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Indicators related to lung cancer recurrence, metastases and survival can inform treatment of patients

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NCI Press Office


A new study describes prognostic factors for lung cancer spread and recurrence, as well as subsequent risk of death from the disease. NCI investigators evaluated these indicators in nearly 2,100 people in the Lombardy region of Italy who were diagnosed with lung cancer between 2002 and 2005 and who had participated in the Environment and Genetics in Lung cancer Etiology (EAGLE) study. The researchers estimated risks of metastasis and recurrence for surgically-treated (stage IA-IIIA) and non-surgically treated patients (stage IIIB-IV). Stage I lung cancer is small and localized at the site where the cancer arose, whereas stage IV disease has spread throughout the body. The investigators observed that regardless of cancer stage, grade, or type of lung cancer, patients in the study were more likely to have distant metastasis than local recurrence. The experts noted that their estimates are likely applicable to the general population. The study appeared online March 23, 2015, in JNCI.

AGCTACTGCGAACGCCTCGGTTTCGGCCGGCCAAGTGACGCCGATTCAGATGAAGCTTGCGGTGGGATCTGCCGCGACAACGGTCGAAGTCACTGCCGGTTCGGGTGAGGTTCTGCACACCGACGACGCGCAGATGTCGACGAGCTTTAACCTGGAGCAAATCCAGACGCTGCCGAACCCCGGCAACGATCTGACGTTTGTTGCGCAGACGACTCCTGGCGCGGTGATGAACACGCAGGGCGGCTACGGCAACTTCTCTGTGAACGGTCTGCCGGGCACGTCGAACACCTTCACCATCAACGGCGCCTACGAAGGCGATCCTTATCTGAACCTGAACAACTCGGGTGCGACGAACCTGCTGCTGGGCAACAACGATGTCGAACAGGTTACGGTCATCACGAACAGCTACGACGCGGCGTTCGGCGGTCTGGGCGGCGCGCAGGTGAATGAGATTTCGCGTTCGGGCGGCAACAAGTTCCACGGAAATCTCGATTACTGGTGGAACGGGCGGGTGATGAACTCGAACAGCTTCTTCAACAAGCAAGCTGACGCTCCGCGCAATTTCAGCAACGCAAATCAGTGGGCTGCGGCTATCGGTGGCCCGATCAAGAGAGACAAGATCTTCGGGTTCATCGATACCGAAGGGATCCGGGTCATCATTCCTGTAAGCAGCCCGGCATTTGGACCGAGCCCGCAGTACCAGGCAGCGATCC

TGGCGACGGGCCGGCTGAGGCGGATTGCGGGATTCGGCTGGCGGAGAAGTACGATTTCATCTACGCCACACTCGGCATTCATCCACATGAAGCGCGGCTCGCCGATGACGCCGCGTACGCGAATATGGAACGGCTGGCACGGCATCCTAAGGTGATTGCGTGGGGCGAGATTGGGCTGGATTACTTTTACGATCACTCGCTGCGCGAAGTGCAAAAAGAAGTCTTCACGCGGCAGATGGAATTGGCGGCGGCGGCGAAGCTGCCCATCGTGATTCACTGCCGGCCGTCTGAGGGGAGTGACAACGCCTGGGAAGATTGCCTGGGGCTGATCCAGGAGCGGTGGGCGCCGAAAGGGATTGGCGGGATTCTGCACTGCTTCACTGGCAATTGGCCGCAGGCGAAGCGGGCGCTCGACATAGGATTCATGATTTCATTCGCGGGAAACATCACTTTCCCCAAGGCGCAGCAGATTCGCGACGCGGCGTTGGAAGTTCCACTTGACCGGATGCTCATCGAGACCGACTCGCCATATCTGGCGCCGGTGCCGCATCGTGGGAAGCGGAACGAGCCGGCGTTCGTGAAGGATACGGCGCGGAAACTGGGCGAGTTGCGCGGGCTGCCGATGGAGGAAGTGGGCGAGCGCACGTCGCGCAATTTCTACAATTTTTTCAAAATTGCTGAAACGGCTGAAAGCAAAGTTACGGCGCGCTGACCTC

Maria Teresa Landi, M.D. Ph.D., senior investigator in the Division of Cancer Epidemiology and Genetics, NCI, and her colleagues documented other important prognostic patterns. Within one year of metastasis, over half of the patients died. Patients with surgically treated non-small cell carcinoma had an increasing risk of brain metastases with increasing tumor grade. Patients with stage IIA disease were much more likely to have a recurrence of their cancer or die than those with stage IB disease. In stage IA and IB disease, about one-third of patients had a recurrence. Among patients diagnosed with stage IIA, IIB, or IIIA, about two-thirds had a recurrence. The absolute risk of recurrence was virtually identical in adenocarcinoma and squamous cell carcinoma patients. These data highlight the need for more effective drug treatments overall and for specific subgroups. The reported risks at various stages of disease can be useful for designing clinical trials, whose power depends on absolute numbers of events, noted the investigators.